Mixing color and black-and-white, Reuter’s work is full of symbolic resonances. Images of dented metal walls and railings, empty lots, shimmering glass facades, crumbling concrete walls, and abandoned desert construction sites suggest a landscape in flux, slowly enclosing its inhabitants, choking off the exits. Walls are being built and rebuilt, falling down, and buildings rise from the desert. These landscapes and architectural facades are mixed with pensive and softly lit portraits of young Chileans. Gazing outwards, their expressions seem tinged with weary resignation. Circling the city, the work moves from the undeveloped outskirts to the dense interior, temporally spanning night and day, and never gives us a place to rest. Save the appearance of Spanish text, a few aerial photographs, and the semi-tropical flora, there is little to locate us. There are few people, but Reuter tellingly included two solitary businessmen. Protected by glass cubicles or focused on their phones, their backs are turned or eyes cast downward. Their attention is elsewhere and unseen, and seemingly indifferent. The one figure who does confront us is a young boy. Brandishing a toy sword, held at the ready, his face is partially obscured by a sheer stocking—perhaps playing a superhero or mimicking the protestors, ready to confront some unknown threat or perhaps lead us to safety.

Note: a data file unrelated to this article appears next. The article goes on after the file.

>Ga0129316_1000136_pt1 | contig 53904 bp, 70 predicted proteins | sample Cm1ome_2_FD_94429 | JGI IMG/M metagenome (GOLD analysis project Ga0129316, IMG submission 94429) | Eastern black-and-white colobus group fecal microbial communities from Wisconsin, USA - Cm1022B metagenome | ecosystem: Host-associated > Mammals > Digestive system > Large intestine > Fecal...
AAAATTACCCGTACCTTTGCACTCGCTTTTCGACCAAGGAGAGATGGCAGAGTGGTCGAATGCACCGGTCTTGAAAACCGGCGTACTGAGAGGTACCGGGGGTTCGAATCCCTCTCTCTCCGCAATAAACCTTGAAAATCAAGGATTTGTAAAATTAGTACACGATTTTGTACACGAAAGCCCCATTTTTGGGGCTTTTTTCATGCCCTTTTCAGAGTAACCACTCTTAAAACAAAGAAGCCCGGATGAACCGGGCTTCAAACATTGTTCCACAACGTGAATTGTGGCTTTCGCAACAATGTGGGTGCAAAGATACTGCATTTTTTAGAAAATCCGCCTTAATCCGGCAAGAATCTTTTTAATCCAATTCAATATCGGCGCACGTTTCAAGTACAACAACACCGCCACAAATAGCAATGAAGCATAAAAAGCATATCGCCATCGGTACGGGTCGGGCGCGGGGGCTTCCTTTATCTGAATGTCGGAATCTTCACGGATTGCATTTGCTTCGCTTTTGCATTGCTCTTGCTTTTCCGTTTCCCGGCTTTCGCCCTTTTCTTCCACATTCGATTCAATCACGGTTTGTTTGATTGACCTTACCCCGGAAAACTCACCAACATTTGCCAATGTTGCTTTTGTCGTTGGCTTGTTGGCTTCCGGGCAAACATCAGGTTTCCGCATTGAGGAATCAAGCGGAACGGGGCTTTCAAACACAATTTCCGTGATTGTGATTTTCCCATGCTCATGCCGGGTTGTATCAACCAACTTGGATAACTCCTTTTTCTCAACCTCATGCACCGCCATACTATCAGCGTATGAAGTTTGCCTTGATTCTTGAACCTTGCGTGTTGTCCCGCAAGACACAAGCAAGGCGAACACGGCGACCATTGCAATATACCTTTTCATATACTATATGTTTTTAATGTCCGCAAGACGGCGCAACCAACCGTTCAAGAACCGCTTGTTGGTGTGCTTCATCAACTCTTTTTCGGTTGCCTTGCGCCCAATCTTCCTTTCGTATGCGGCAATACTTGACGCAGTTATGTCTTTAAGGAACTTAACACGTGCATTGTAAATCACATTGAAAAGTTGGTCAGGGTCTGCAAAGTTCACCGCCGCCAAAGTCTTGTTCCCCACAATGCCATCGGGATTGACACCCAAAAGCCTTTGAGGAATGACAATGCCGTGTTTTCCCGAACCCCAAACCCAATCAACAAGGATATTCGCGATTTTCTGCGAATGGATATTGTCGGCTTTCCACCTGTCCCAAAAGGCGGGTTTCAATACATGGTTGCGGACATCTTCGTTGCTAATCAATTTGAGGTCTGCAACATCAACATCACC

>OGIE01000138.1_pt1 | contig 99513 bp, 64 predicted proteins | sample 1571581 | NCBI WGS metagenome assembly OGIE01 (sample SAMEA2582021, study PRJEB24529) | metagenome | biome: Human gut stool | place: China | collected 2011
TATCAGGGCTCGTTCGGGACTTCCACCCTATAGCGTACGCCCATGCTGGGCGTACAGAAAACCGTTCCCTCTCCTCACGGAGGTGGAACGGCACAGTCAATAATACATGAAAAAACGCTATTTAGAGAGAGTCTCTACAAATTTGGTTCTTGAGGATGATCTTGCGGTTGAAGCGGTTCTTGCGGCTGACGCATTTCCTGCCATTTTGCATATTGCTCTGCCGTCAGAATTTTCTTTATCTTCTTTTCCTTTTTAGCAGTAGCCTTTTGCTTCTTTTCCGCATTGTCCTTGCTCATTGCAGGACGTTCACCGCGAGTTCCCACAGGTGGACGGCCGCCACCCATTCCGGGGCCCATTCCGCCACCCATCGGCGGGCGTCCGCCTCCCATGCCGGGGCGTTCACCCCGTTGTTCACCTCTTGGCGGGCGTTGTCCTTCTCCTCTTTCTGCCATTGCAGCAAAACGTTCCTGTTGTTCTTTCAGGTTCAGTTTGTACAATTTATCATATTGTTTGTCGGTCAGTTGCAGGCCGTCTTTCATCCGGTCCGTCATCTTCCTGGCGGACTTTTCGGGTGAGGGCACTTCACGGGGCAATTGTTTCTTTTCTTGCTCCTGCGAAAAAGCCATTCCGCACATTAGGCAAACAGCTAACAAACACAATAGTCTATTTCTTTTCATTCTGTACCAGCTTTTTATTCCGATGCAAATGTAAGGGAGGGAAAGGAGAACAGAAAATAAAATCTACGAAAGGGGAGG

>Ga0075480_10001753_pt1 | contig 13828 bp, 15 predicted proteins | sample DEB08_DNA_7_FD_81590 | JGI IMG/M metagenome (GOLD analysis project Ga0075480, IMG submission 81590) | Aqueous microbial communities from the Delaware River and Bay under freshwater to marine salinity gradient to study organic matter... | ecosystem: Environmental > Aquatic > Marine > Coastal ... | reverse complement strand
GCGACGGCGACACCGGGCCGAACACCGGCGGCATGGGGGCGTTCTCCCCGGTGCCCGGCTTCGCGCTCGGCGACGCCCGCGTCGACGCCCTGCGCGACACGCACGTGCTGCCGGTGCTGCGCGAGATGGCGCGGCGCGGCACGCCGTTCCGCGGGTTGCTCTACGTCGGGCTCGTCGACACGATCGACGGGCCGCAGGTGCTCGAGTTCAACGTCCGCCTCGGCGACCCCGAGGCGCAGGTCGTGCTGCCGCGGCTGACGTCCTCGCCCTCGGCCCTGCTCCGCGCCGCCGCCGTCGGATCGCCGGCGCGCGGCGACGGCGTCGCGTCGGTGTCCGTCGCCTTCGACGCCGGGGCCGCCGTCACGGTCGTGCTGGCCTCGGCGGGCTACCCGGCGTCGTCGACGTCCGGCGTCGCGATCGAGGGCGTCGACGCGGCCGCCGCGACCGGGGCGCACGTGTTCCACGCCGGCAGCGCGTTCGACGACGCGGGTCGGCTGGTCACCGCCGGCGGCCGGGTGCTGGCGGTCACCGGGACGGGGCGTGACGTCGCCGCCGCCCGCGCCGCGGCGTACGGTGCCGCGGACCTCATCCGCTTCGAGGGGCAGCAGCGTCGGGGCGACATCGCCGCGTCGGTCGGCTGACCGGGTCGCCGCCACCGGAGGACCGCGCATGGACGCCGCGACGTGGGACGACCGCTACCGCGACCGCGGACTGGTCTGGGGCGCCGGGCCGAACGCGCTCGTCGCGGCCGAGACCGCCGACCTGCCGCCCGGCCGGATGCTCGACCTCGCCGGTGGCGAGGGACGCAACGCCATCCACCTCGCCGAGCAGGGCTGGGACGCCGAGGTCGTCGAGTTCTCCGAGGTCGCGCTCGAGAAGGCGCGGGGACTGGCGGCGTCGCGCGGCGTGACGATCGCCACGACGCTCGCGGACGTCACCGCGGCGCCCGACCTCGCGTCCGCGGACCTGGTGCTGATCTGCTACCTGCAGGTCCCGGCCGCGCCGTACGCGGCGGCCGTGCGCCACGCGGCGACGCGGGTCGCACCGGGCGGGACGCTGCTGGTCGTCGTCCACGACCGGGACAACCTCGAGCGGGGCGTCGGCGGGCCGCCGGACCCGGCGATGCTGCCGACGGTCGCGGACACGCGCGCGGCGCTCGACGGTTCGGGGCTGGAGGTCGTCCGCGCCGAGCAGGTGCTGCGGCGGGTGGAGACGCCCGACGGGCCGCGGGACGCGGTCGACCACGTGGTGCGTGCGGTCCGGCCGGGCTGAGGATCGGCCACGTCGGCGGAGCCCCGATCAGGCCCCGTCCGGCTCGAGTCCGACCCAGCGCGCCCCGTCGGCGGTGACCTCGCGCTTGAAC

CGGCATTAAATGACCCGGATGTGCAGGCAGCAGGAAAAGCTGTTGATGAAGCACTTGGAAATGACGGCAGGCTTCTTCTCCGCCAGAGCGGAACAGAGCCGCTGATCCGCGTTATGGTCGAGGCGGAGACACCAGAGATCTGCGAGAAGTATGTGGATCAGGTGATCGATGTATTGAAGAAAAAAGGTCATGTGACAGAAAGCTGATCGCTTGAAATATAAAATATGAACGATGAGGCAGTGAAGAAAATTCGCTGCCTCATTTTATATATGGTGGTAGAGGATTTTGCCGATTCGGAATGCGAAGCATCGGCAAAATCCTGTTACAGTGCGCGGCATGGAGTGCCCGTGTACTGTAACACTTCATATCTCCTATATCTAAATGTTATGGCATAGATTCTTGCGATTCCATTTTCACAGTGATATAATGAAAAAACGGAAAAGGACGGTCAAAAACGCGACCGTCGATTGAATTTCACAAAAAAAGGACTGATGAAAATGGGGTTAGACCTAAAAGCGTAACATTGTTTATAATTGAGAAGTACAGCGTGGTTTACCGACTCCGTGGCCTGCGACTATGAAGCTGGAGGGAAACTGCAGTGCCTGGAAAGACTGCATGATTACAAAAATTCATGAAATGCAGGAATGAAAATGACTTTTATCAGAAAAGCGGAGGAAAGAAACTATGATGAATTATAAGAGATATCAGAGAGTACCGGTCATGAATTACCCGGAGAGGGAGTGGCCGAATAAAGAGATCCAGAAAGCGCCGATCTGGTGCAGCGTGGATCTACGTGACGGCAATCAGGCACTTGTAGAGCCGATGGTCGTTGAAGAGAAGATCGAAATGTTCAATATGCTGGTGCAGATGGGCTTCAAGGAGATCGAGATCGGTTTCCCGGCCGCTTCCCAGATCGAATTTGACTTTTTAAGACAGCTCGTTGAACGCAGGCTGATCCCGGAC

In the 1920s, a genre of documentary films called ‘city symphonies’ emerged. Typified by films such as Dziga Vertov’s Man with a Movie Camera, these documentaries were unambiguous celebrations of urban spaces and modernity. Juxtaposing a variety of images and candid scenes, they forgo commentary in an effort to evoke a particular mood or concept about the city. While our views of cities have changed, the impulse to understand and image urban spaces has not. An antidote to the boosterish cries of politicians and developers who often shape cities, Reuter joins a chorus of voices aiming to tell another story—wary of celebratory praise but not ready for a bleak prognosis. In Reuter’s Providencia we’re sung a funereal dirge, laced with anxiety, for the transformed and ever-evolving city and its inhabitants. A city that is being sold, rebuilt, and divided as people watch, unsure of what they can do. Now that we’ve fully entered the 21st century, we are tasked with telling stories that will not only tell us something about where we live—our communities, neighborhoods, and cities—but also determine how and whether we can move forward.